I blog about the events I go to, the cool people I meet, the ins and outs of my life in NYC... and well, here’s the “ins” of my lower abdomen that I want OUT. Let me disrupt the highlight reel that is my curated social media feed and discuss something that plagues about 80 percent of Black women and 70 percent of white women over the course of their lifetime. Here is my story.
I have four fibroids. The biggest is now the size of a grapefruit. As you can see from the MRI, it extends up to my belly button. It’s so big that the fibroids below it press against my bladder (the white mass at the bottom). I already drink a lot of water so I have frequent urination just from the pressure of feeling full. I look five months pregnant, six months after a decent portion-sized meal. Sometimes, I get migraines that only marijuana can ease, random mood swings, and I crave veggie nachos and grilled shrimp tacos from El Jeffe when I'm ovulating and hungry as fuck. So yeah, I have typical PMS symptoms. My cycle is regular though she's been known to pop her ass up four days early, immediately start demanding shit like chips and dark chocolate, and wreck plans and planned outfits. My cycle is also relatively normal - somewhat heavy the first two days, moderate the third and fourth, and spotty or basically non-existent on the fifth. I rarely get cramps, but I still look and feel bloated even with cardio workouts, weightlifting, and targeted abdominal exercises while wearing a waist trainer. I see some definition, but I’m not as toned as I used to be.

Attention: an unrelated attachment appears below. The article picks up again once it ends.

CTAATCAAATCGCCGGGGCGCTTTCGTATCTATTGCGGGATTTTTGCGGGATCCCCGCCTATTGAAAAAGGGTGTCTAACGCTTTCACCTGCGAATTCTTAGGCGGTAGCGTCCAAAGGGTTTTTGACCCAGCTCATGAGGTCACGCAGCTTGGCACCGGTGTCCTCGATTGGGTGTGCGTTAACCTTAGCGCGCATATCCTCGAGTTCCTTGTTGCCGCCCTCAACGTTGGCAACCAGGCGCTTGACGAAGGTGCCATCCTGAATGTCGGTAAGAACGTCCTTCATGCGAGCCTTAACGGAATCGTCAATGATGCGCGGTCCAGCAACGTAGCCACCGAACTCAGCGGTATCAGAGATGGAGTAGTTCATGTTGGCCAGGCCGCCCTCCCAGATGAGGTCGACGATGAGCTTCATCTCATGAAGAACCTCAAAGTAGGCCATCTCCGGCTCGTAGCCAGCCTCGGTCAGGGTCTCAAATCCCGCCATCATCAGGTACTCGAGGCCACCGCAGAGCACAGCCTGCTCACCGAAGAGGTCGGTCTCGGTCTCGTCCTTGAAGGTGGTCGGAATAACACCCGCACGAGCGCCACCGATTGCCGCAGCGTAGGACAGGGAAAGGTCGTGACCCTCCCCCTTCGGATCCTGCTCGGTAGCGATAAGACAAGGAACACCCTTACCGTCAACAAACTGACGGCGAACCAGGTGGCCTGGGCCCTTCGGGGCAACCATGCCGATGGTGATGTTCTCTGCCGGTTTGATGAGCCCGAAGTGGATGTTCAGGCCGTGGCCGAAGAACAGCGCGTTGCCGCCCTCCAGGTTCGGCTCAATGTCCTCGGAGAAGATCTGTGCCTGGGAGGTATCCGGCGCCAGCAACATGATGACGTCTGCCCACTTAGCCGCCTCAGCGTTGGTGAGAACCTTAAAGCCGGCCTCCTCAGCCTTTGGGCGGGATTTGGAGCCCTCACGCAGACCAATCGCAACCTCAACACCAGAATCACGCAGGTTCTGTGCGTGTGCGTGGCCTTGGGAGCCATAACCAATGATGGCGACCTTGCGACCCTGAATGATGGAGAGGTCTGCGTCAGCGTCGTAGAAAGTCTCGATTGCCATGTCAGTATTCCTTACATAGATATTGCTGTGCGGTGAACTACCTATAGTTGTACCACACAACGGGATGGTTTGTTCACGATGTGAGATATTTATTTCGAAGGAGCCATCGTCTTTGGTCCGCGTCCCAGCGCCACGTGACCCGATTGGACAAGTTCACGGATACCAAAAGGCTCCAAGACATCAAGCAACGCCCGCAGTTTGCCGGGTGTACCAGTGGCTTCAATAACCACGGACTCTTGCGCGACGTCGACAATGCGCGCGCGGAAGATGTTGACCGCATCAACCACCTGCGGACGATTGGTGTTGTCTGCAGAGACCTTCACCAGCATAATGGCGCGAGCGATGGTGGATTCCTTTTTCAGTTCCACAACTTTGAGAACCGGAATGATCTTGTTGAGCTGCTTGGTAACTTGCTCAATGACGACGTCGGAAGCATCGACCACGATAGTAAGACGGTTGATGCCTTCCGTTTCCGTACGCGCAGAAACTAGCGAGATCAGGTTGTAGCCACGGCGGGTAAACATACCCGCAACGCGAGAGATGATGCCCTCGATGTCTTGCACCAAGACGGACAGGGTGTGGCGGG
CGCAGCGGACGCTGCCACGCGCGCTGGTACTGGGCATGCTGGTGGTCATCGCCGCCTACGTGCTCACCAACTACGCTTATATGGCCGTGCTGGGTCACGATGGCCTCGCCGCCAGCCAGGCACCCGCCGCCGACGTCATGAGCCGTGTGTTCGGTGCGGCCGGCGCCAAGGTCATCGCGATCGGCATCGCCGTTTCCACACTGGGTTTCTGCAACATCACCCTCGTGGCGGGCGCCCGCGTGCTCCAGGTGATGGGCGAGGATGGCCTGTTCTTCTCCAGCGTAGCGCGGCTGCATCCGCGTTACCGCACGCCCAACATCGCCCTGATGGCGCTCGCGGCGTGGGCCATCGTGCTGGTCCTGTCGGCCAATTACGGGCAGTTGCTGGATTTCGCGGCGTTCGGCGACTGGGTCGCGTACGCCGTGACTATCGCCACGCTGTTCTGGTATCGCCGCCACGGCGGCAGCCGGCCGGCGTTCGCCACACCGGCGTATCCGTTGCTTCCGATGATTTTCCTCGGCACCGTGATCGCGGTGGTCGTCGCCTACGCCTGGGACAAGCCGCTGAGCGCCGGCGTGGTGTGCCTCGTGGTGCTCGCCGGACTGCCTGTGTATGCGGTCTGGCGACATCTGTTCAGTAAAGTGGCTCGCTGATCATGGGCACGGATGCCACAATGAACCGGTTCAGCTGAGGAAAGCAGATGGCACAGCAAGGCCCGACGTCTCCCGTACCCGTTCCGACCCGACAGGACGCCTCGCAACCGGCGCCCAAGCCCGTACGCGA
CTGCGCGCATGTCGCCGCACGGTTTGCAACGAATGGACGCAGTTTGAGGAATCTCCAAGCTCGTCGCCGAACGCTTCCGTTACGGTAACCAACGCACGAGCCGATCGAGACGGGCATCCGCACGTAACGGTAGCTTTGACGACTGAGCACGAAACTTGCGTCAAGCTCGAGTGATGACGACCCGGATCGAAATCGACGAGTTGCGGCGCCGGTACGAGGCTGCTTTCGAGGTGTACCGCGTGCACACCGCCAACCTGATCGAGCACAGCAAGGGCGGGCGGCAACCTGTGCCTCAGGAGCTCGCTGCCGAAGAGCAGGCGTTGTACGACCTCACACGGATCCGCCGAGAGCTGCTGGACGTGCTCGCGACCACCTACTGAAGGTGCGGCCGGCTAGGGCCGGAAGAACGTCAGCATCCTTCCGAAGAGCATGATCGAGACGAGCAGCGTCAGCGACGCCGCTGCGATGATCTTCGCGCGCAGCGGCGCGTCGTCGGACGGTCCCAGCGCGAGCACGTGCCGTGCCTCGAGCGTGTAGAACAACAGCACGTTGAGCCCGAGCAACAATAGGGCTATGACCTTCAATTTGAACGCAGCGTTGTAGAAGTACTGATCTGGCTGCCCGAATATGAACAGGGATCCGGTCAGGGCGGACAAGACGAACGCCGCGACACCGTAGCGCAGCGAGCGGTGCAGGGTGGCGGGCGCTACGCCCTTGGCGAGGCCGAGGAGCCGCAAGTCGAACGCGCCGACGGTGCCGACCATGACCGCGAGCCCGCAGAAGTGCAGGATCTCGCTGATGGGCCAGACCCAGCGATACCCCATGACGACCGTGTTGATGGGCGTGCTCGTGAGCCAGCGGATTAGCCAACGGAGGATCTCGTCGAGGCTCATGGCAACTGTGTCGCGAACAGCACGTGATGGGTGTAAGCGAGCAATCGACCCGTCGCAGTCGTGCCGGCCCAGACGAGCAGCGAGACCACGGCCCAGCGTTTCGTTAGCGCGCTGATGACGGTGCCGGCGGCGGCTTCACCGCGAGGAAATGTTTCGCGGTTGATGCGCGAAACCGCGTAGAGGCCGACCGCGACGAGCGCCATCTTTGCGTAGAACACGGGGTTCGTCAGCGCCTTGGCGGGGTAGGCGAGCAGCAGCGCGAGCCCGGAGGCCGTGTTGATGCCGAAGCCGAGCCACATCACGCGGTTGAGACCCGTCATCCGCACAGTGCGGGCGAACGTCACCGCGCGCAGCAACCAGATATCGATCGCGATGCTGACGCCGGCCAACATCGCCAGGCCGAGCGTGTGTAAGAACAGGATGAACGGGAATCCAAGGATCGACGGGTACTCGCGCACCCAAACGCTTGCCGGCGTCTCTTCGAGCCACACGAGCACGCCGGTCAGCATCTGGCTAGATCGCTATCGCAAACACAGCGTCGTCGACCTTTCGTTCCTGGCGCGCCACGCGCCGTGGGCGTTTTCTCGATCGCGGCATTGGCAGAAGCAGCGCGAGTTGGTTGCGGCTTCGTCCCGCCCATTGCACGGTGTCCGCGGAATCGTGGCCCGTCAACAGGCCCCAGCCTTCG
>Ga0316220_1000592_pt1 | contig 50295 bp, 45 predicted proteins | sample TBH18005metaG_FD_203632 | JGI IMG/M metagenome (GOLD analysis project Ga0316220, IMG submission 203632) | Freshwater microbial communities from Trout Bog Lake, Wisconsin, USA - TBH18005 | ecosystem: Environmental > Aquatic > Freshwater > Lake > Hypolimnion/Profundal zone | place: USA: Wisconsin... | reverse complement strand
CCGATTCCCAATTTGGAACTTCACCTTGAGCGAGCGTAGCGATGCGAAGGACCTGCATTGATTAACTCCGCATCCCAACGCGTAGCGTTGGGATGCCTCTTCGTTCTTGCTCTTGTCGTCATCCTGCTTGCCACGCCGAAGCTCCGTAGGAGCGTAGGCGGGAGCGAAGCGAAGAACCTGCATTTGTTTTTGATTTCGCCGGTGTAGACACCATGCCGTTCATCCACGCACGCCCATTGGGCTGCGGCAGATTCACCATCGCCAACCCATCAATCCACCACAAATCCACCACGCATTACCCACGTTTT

I’ve felt slightly annoyed when men and women give me a glance over and offer their seat to me on the train. I know they see my protruding belly, and they mean well. I’ll catch them looking at my stomach then smile at me with the “hey, you can have my seat” look as they rise up. Sometimes, I politely decline. Other times, I nod and say "thank you" and sit my ass down. My fibroid fupa is hard to hide even when I'm sucking in my stomach. High waist control top panties and Spanx help some, but I miss my abs and my small food baby gut. I miss looking snatched in my dresses. I just want my body back. Most importantly, I just want to feel like me again.